About the House
Is the book on the cover of Shadow on the Hill the house where the Knoblock’s lived?
Is the house where the Knoblocks lived still standing?
Can you tell me where the Knoblock house is located?
Stephan Anderson-Story shot the wonderful photographs of the house where the Knoblocks lived (and where Florence died) for the cover of Shadow on the Hill. Those photos were shot in 2010, and the house has deteriorated further since then. I was originally under the impression that no one had ever lived in that house again, it turns out various families moved in and out of that house through at least the 1950s. The house was eventually gutted and turned into a hay barn. Out of respect for the land’s current owners and for the general safety of the public, I’m not revealing the actual location of the house. However, you can see pictures of it (inside and out) on the facebook photo album page.
About the People
What happened to John Knoblock and his son after the second trial?
After the second trial, John Knoblock attempted to make a life for himself and his son in Coffey County, were he primarily worked as a carpenter. He married Elizabeth “Betty” Altman in 1929; they divorced soon after. In 1935, John and Roger moved to LeMoore, California. John married Hazel Robinson in 1945. They remained married until his death in 1957.
Roger Knoblock stayed in California, married, and raised a family. He died in 2011.
Where is Florence Knoblock buried?
Florence Knoblock and John Knoblock are all buried in Graceland Cemetery in Coffey County, Kansas. John’s third wife, Hazel, is listed on the shared headstone, but whether or not she is buried in Coffey County has not yet been verified.
About the Book
Why didn’t your interview with ________ appear in the book?
I interviewed many people in the course of researching Shadow on the Hill. The few interviews chosen to be highlighted in the File Type section were picked because they offered a unique perspective that helped drive the narrative. Many, many other interviews helped build the story itself by filling in physical descriptions of people, their mannerisms, and what Coffey County looked like in earlier days. When possible, those people are credited in the Sources section at the back of the book.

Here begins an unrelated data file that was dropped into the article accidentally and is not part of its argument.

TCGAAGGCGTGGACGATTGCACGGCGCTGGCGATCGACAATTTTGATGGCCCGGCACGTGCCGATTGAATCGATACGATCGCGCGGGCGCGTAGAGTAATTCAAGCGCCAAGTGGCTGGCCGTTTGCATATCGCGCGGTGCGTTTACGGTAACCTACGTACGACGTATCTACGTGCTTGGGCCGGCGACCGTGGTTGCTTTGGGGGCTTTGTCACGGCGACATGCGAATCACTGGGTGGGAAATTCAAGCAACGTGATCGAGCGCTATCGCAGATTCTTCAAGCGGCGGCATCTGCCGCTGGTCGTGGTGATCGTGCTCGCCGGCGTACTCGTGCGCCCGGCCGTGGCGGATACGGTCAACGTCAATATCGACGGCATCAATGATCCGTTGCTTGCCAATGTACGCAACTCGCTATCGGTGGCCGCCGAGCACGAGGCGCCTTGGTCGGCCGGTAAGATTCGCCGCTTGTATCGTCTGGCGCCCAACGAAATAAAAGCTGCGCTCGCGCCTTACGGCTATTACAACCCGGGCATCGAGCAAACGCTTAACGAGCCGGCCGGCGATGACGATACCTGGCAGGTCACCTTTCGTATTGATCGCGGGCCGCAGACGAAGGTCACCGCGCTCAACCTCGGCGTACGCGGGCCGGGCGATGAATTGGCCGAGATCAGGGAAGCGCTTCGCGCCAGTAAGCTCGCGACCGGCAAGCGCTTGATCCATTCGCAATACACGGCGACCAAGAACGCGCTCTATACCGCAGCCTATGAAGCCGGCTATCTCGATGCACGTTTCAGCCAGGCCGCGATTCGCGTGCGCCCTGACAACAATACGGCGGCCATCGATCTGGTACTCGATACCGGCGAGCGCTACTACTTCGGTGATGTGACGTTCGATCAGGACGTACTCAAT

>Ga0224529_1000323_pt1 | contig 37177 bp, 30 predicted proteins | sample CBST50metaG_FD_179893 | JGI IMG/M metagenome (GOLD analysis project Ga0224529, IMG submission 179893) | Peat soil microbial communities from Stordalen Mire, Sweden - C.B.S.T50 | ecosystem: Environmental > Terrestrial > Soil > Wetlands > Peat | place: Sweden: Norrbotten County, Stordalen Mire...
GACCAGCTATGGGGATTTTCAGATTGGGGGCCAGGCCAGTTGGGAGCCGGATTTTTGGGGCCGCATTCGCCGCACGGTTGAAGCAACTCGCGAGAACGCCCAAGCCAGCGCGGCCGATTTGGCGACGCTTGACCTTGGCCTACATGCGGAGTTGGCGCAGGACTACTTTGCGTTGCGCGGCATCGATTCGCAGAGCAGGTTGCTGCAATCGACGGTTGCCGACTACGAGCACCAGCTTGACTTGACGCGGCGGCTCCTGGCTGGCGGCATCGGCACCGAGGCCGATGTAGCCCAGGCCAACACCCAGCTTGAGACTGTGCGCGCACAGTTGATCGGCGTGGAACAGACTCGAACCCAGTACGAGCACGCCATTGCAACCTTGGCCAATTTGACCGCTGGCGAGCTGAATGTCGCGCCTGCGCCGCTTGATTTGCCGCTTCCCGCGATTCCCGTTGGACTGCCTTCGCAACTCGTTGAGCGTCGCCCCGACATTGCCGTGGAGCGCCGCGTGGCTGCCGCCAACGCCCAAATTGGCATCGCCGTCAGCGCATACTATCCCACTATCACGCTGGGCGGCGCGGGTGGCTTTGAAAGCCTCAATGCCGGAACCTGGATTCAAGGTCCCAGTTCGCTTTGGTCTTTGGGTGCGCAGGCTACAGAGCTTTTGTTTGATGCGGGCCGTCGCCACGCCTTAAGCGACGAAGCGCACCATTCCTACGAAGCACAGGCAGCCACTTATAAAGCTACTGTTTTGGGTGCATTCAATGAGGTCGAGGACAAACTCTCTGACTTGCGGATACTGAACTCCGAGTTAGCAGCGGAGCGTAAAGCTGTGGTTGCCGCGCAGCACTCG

Why didn’t you include photographs in Shadow on the Hill?
Photographs come with copyright issues, especially photographs shot after 1923. In addition, the setup for a book with photographs is more costly – both in terms of layout and rights to reprint a photograph in a book. (For example, I sought permission to reprint the township map from the 1919 on my website, but discovered it would cost several hundred dollars because someone else currently owned the copyright.)
About the Author
Have you heard about the unsolved murder that happened just a few years ago? That would be a great subject for a book.
I, too, am fascinated by stories of crimes. However, I’m not up to researching any crime where a living, breathing murderer might still have a vested interest in not being discovered. Not only do I not want to interfere in an open investigation, but I also don’t want to endanger myself. I’d rather not end up the topic of someone else’s true crime book! That said, my top goal is trying to make historical crimes that impacted entire communities accessible to the modern reader.
Have you picked your next subject yet?
Short answer: Maybe! I’m currently researching an interesting series of murders that happened in 1909 and 1910, but whether or not there is enough information for a book is still to be determined. As you can see by Shadow on the Hill, it takes a lot of data to write an entire book.
Despite weeks of careful editing, after the book was released, it was pointed out to me that there were some errors in the lists of important people at the beginning of the book. The First Jury was most definitely in Coffey County, and my editor and I can’t figure out how this got past us. Similary, some of the members of The Court were misidentified. Here is the corrected list, with the corrected items in bold:
A. H. Woodrow, court reporter for Judge Richardson
C. B. Griffith, Kansas attorney general
Emma Randolph, stenographer
Fred Harris, prosecuting attorney from Franklin County
Isaac T. Richardson, district court judge
J. H. Rudrauff, Justice of the Peace
Jennie Caven, court clerk
Joe Rolston, Coffey County prosecutor
John Stewart, Kansas attorney general investigator
Lon McCarty, Lyon County attorney
May Larson, stenographer
Owen S. Samuel, defense attorney
Ray Pierson, Coffey County attorney
R. C. Burnett, Kansas attorney general’s assistant
W. C. Harris, defense attorney